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#2 Hesiod

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Posted 18 February 2019 - 11:50 AM

Here the first photographic tests, performed by day

 

gallery_215679_8115_1860500.jpg

 

This picture was taken with the field flattener


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#3 Hesiod

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Posted 18 February 2019 - 11:51 AM

This one with field flattener and focal reducer, keeping the same parameters of the previous image to show the effect of speed gain

 

gallery_215679_8115_1519388.jpg


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#4 Hesiod

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Posted 18 February 2019 - 11:52 AM

And last, this was shot without any of the optional optical groups: the camera was focused in the middle of the field, field curvature can be easily noticed

 

gallery_215679_8115_251100.jpg



#5 Tyson M

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Posted 18 February 2019 - 01:40 PM

Nice series of comparative shots, with this seemingly unknown scope!  

 

That flattener and reducer work great.



#6 Hesiod

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Posted 18 February 2019 - 02:44 PM

Yes, even if I envision an inconvenience: the system works flawlessly for Canon cameras; a similar adapter should be available for Nikon's, but as for other models of cameras, I suppose the only option is to resort to an adapter to Canon lenses, hoping it does not change too much the distance between sensor and flattener/reducer.

 

Also, I think that a frontal thread for filters could have been a nice touch


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#7 Hesiod

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Posted 19 February 2019 - 04:10 PM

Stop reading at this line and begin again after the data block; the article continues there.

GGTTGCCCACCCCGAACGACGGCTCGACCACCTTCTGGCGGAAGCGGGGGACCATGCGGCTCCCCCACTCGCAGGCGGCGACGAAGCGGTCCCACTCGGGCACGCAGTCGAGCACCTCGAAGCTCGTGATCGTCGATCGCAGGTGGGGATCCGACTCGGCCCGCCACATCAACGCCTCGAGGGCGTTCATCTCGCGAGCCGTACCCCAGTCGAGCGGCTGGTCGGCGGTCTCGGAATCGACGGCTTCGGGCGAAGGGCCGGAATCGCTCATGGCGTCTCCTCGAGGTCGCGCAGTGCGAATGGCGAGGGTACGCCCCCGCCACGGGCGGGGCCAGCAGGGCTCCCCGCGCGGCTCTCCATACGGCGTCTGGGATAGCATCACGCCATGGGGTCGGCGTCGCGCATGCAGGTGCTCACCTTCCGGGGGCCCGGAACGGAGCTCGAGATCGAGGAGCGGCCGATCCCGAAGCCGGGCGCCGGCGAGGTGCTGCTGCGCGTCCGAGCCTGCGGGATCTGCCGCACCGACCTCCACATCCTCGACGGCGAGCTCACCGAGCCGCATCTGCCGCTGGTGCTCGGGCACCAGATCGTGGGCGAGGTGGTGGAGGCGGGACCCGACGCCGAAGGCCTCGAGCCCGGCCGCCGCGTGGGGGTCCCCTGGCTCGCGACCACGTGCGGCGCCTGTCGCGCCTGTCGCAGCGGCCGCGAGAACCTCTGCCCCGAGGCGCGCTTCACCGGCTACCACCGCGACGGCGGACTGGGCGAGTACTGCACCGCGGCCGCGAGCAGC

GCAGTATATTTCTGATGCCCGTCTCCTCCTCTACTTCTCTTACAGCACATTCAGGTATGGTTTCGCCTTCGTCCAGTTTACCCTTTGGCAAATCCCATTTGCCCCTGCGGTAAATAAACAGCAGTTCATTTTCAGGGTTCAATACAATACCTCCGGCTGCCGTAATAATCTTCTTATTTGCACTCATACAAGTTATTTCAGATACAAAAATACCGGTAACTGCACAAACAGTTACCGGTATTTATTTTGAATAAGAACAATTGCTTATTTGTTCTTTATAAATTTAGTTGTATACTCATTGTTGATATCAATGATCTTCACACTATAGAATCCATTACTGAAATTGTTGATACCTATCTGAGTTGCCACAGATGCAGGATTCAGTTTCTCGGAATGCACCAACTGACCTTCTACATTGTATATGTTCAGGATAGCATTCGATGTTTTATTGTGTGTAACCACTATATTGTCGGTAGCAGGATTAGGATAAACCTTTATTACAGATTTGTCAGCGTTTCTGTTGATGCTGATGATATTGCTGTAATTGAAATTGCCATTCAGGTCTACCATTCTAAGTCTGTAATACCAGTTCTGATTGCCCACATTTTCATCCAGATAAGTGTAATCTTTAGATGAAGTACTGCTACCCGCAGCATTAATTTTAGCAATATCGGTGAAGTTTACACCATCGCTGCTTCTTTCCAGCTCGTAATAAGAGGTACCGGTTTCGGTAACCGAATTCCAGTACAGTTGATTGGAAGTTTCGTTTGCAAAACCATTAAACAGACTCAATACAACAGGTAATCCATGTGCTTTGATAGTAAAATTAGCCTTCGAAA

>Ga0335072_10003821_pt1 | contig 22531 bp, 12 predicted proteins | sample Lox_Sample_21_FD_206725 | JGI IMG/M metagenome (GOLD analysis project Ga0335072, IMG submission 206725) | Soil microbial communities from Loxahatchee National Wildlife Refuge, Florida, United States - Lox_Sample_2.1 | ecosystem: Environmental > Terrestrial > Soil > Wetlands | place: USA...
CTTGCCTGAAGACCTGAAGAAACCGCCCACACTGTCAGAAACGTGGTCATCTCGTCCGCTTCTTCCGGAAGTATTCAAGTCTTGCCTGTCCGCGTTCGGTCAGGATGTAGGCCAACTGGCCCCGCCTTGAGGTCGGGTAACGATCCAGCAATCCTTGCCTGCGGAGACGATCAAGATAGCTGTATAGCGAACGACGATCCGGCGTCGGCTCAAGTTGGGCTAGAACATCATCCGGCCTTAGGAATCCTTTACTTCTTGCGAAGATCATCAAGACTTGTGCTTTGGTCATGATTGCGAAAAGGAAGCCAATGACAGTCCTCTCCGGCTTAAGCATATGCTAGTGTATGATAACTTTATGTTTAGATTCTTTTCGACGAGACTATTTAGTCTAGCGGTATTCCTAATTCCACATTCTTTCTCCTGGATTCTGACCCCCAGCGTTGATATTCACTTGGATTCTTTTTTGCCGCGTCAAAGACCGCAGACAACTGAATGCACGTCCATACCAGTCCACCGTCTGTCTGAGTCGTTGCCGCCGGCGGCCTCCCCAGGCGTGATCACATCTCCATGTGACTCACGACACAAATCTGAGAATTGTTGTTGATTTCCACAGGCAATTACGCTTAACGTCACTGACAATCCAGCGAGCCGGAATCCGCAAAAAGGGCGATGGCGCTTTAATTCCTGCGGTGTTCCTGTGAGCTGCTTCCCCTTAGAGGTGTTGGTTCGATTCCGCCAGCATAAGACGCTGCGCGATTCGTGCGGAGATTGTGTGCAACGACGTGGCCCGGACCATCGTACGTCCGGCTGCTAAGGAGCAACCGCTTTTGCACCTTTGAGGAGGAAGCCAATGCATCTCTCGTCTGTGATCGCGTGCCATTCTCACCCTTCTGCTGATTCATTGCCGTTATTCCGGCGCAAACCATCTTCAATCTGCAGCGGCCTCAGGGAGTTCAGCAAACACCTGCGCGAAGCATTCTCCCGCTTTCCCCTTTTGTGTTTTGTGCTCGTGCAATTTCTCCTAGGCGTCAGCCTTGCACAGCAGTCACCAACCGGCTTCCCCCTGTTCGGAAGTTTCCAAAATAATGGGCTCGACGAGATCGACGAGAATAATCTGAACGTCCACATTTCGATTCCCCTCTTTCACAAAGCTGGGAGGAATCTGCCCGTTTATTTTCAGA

I took advantage of the proximity of the Moon for a low-resolution picture

 

gallery_215679_8115_53437.jpg

 

Since it is allowed by the very short focal lenght, I chose to use the zwo asi120 planetary camera instead of the canon, for better sampling and to resort to "lucky imaging"


Edited by Hesiod, 19 February 2019 - 04:10 PM.

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#8 Hesiod

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Posted 19 February 2019 - 04:42 PM

I have performed a Ronchi test with a 10 lines/mm grid, with excellent results: at 5 stripes/field these were straight, and showed minor bending at 3/field.

By performing the Ronchi test acknoweledged a mistake in my notes (I had flipped topside down the paperbangbang.gif): the small refractor is slightly UNDERcorrected and not, as previously wrote in post #1, slightly  OVERcorrected.

My bad, and apologize to everyone for the mistake


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#9 Hesiod

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Posted 23 February 2019 - 06:52 PM

Here a picture taken with the field flattener (just converted into .jpg to be uploaded, can provide the .raw if requested)

 

gallery_215679_8115_3227407.jpg

 

On aps-c sized sensor the field flattener does a good job


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#10 dUbeni

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Posted 25 February 2019 - 06:34 PM

Hi Alberto

I just received mine today, I'm not an astro-photographer, but I'm impressed with views I got so far, yes it has some field curvature, but it's no noticeable observing star fields, I see a bit of coma on brighter stars near the edge of field (expected), it doesn't bother me. Unfortunately I think the field flattener is only applicable to astro-photography, have you or can you try it with an eyepiece?

 

CS

Bernardo



#11 Hesiod

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Posted 26 February 2019 - 08:07 AM

Hi Bernardo,